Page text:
Fast Pitch vs. Slow Pitch Bats
Softball comes in two varieties, slow-pitch and fast-pitch. Although the basic game is the same in both instances, there are key differences. Because the pitch speed is different in each type of softball, the bats are designed slightly differently. They vary in use, weight and size. Because they differ, it is important to use the right bat for the right game.
Although fast-pitch and slow-pitch are both versions of softball, the pitching speed changes the game significantly. A slow-pitch bat is designed to hit a ball traveling around 25 mph. Fast-pitch bats are designed to hit balls traveling in excess of 80 mph. Consequently, fast-pitch bats are designed for speed and quick reaction, while slow-pitch bats are designed for slugging the ball.
According to Pennsylvania State University physicist Daniel A. Russell, fast-pitch softball bats tend to be lighter than slow-pitch bats. This is because a lighter bat allows the batter to respond more quickly to a fast-moving pitch. Fast-pitch bats range from 23 ounces to 28 ounces, while slow-pitch bats run from 26 ounces to 30 ounces. Traditionally, slow-pitch bats were even heavier, ranging from 34 ounces to 38 ounces in the 1970s and 1980s.
Slow-pitch and fast-pitch bats are almost identical in length, and there is a great deal of overlap in their size range. Slow-pitch softball bats range from 33 inches to 34 inches in length. Fast-pitch bats have a slightly wider range -- they may be slightly shorter, with a range of 32 inches to 34 inches. Both slow-pitch and fast-pitch have a narrow barrel diameter, measuring 2.25 inches.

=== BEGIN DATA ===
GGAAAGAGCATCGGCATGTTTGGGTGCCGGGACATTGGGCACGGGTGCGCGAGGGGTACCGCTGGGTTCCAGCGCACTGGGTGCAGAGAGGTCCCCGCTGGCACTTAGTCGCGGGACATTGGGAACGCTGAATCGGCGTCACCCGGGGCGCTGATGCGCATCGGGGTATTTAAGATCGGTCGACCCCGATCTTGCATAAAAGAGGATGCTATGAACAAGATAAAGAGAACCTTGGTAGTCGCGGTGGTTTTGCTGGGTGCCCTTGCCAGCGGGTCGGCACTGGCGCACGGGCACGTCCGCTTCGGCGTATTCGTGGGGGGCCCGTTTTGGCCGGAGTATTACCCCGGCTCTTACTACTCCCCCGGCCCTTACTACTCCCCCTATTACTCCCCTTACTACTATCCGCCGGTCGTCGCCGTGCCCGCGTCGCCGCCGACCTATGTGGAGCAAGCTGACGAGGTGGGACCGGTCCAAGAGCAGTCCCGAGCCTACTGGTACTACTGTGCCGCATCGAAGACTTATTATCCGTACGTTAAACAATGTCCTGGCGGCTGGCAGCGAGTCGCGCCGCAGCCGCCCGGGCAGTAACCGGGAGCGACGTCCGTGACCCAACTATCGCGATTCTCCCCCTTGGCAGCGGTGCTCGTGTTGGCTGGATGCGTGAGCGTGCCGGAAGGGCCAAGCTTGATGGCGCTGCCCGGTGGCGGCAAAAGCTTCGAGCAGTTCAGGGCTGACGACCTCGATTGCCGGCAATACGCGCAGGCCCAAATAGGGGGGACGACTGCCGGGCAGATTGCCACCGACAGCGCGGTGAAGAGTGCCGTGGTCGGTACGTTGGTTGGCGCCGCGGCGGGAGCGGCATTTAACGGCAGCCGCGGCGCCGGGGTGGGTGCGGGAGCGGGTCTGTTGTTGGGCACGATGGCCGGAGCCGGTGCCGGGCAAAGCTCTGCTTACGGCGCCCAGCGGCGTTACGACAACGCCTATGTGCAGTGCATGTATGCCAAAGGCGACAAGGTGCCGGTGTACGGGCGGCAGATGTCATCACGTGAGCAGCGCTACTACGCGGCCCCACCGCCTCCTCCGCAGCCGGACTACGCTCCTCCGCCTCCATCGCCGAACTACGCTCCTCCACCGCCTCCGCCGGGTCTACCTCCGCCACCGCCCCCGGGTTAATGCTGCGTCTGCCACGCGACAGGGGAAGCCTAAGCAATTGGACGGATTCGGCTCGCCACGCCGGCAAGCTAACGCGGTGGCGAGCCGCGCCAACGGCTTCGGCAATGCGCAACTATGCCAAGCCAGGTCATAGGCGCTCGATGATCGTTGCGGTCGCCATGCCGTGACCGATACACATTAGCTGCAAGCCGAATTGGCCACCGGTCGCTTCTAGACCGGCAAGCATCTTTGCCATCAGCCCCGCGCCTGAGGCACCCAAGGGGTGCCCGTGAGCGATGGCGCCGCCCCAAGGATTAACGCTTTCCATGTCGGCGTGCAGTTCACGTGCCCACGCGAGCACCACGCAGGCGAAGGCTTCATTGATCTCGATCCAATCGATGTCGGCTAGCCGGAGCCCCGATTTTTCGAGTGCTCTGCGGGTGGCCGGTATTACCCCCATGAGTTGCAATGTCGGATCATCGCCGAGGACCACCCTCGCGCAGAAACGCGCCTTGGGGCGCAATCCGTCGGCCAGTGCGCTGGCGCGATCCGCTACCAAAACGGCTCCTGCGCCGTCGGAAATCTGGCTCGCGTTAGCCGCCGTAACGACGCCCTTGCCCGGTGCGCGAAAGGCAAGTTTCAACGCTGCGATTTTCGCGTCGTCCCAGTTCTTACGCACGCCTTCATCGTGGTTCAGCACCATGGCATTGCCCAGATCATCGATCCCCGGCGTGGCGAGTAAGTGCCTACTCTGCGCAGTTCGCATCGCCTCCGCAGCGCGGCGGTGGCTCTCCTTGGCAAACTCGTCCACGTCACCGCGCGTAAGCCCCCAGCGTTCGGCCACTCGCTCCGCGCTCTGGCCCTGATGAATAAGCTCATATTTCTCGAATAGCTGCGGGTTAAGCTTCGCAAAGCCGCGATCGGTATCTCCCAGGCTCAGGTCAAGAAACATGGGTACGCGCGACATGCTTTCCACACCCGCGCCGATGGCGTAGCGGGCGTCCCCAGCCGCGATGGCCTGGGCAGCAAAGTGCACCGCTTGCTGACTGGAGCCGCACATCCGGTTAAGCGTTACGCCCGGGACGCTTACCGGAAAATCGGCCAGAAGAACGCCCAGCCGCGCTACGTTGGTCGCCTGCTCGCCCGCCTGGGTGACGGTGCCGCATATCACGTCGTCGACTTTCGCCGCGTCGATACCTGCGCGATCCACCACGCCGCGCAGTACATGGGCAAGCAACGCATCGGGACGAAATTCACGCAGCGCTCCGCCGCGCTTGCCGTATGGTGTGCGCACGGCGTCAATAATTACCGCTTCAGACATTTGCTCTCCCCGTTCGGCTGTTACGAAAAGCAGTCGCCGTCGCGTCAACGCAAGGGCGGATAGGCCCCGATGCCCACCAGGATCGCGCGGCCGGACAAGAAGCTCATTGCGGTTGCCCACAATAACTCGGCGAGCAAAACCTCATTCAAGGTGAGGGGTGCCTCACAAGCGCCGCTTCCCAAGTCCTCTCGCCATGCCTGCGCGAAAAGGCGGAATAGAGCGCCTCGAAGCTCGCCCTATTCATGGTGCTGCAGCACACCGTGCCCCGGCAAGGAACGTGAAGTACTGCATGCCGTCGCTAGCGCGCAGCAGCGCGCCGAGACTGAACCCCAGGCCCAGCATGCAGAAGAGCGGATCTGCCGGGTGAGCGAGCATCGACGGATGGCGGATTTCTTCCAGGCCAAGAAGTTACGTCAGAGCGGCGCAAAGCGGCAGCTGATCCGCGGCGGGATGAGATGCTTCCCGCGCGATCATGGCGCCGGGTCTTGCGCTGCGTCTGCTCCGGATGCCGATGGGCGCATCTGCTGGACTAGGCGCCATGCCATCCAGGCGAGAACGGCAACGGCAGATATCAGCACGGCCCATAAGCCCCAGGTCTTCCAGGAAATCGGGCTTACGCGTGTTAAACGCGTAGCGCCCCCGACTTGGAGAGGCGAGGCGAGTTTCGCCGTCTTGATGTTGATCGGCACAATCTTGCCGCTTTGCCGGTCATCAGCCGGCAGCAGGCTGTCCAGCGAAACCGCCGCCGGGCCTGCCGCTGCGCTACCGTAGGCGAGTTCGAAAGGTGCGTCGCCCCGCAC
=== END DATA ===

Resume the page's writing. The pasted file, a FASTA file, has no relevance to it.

It is important to use the proper bat for the type of softball that you are playing. According to physicist Daniel A. Russell of Pennsylvania State University, it is possible to use a fast-pitch bat for slow-pitch softball, but it is not advisable. According to Russell, a lighter fast-pitch bat is likely to be damaged if you use if for slow-pitch softball. You could use a slow-pitch bat for fast-pitch softball, but this would reduce your reaction time and make it difficult to hit the ball.
- Pennsylvania State University: How are Baseball and Softball Bats Different?
- Physics of Baseball & Softball; Rod Cross